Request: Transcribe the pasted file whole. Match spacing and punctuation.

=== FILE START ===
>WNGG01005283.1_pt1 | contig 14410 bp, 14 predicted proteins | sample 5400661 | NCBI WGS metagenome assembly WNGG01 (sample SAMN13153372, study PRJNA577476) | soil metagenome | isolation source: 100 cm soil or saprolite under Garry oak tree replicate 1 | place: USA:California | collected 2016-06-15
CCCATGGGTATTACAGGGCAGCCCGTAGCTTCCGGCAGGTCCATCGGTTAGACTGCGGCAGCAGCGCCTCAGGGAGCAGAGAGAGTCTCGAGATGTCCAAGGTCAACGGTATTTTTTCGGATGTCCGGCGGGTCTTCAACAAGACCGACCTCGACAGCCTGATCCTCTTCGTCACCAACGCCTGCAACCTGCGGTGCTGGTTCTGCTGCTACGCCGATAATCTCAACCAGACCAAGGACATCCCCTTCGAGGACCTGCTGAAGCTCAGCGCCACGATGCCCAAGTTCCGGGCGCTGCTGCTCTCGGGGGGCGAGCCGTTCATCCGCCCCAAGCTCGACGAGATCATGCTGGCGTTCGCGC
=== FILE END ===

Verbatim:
>WNGG01005283.1_pt1 | contig 14410 bp, 14 predicted proteins | sample 5400661 | NCBI WGS metagenome assembly WNGG01 (sample SAMN13153372, study PRJNA577476) | soil metagenome | isolation source: 100 cm soil or saprolite under Garry oak tree replicate 1 | place: USA:California | collected 2016-06-15
CCCATGGGTATTACAGGGCAGCCCGTAGCTTCCGGCAGGTCCATCGGTTAGACTGCGGCAGCAGCGCCTCAGGGAGCAGAGAGAGTCTCGAGATGTCCAAGGTCAACGGTATTTTTTCGGATGTCCGGCGGGTCTTCAACAAGACCGACCTCGACAGCCTGATCCTCTTCGTCACCAACGCCTGCAACCTGCGGTGCTGGTTCTGCTGCTACGCCGATAATCTCAACCAGACCAAGGACATCCCCTTCGAGGACCTGCTGAAGCTCAGCGCCACGATGCCCAAGTTCCGGGCGCTGCTGCTCTCGGGGGGCGAGCCGTTCATCCGCCCCAAGCTCGACGAGATCATGCTGGCGTTCGCGC